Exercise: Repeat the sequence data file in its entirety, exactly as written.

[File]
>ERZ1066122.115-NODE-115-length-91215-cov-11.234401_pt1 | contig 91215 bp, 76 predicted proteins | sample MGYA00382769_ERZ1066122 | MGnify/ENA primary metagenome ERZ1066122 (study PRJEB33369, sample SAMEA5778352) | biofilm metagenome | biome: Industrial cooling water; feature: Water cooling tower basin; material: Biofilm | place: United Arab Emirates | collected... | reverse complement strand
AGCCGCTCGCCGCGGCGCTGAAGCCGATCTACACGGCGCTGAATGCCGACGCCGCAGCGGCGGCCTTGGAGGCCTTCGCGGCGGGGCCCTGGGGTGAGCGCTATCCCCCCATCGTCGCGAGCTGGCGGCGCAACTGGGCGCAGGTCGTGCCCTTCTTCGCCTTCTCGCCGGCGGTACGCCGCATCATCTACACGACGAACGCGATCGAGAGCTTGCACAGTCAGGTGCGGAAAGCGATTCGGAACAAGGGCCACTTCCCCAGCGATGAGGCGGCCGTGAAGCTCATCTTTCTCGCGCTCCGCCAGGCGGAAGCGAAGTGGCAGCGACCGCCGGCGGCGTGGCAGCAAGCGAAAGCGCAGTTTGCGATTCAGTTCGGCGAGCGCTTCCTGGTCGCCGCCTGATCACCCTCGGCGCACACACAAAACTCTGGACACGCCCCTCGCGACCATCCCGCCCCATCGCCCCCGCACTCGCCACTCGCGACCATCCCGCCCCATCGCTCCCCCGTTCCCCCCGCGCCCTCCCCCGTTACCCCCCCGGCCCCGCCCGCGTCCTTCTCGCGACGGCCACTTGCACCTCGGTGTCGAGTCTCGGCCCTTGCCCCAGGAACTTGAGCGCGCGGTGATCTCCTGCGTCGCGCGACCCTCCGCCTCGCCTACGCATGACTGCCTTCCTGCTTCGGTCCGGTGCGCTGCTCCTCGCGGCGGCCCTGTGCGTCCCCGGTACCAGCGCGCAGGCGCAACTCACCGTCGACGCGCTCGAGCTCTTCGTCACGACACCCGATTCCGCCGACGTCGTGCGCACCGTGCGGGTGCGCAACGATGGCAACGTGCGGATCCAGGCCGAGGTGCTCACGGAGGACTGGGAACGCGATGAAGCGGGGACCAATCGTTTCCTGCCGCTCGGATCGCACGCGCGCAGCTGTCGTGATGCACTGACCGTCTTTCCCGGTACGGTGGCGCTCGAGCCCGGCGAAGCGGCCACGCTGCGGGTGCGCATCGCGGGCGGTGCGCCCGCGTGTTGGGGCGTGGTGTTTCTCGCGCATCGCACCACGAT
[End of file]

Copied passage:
>ERZ1066122.115-NODE-115-length-91215-cov-11.234401_pt1 | contig 91215 bp, 76 predicted proteins | sample MGYA00382769_ERZ1066122 | MGnify/ENA primary metagenome ERZ1066122 (study PRJEB33369, sample SAMEA5778352) | biofilm metagenome | biome: Industrial cooling water; feature: Water cooling tower basin; material: Biofilm | place: United Arab Emirates | collected... | reverse complement strand
AGCCGCTCGCCGCGGCGCTGAAGCCGATCTACACGGCGCTGAATGCCGACGCCGCAGCGGCGGCCTTGGAGGCCTTCGCGGCGGGGCCCTGGGGTGAGCGCTATCCCCCCATCGTCGCGAGCTGGCGGCGCAACTGGGCGCAGGTCGTGCCCTTCTTCGCCTTCTCGCCGGCGGTACGCCGCATCATCTACACGACGAACGCGATCGAGAGCTTGCACAGTCAGGTGCGGAAAGCGATTCGGAACAAGGGCCACTTCCCCAGCGATGAGGCGGCCGTGAAGCTCATCTTTCTCGCGCTCCGCCAGGCGGAAGCGAAGTGGCAGCGACCGCCGGCGGCGTGGCAGCAAGCGAAAGCGCAGTTTGCGATTCAGTTCGGCGAGCGCTTCCTGGTCGCCGCCTGATCACCCTCGGCGCACACACAAAACTCTGGACACGCCCCTCGCGACCATCCCGCCCCATCGCCCCCGCACTCGCCACTCGCGACCATCCCGCCCCATCGCTCCCCCGTTCCCCCCGCGCCCTCCCCCGTTACCCCCCCGGCCCCGCCCGCGTCCTTCTCGCGACGGCCACTTGCACCTCGGTGTCGAGTCTCGGCCCTTGCCCCAGGAACTTGAGCGCGCGGTGATCTCCTGCGTCGCGCGACCCTCCGCCTCGCCTACGCATGACTGCCTTCCTGCTTCGGTCCGGTGCGCTGCTCCTCGCGGCGGCCCTGTGCGTCCCCGGTACCAGCGCGCAGGCGCAACTCACCGTCGACGCGCTCGAGCTCTTCGTCACGACACCCGATTCCGCCGACGTCGTGCGCACCGTGCGGGTGCGCAACGATGGCAACGTGCGGATCCAGGCCGAGGTGCTCACGGAGGACTGGGAACGCGATGAAGCGGGGACCAATCGTTTCCTGCCGCTCGGATCGCACGCGCGCAGCTGTCGTGATGCACTGACCGTCTTTCCCGGTACGGTGGCGCTCGAGCCCGGCGAAGCGGCCACGCTGCGGGTGCGCATCGCGGGCGGTGCGCCCGCGTGTTGGGGCGTGGTGTTTCTCGCGCATCGCACCACGAT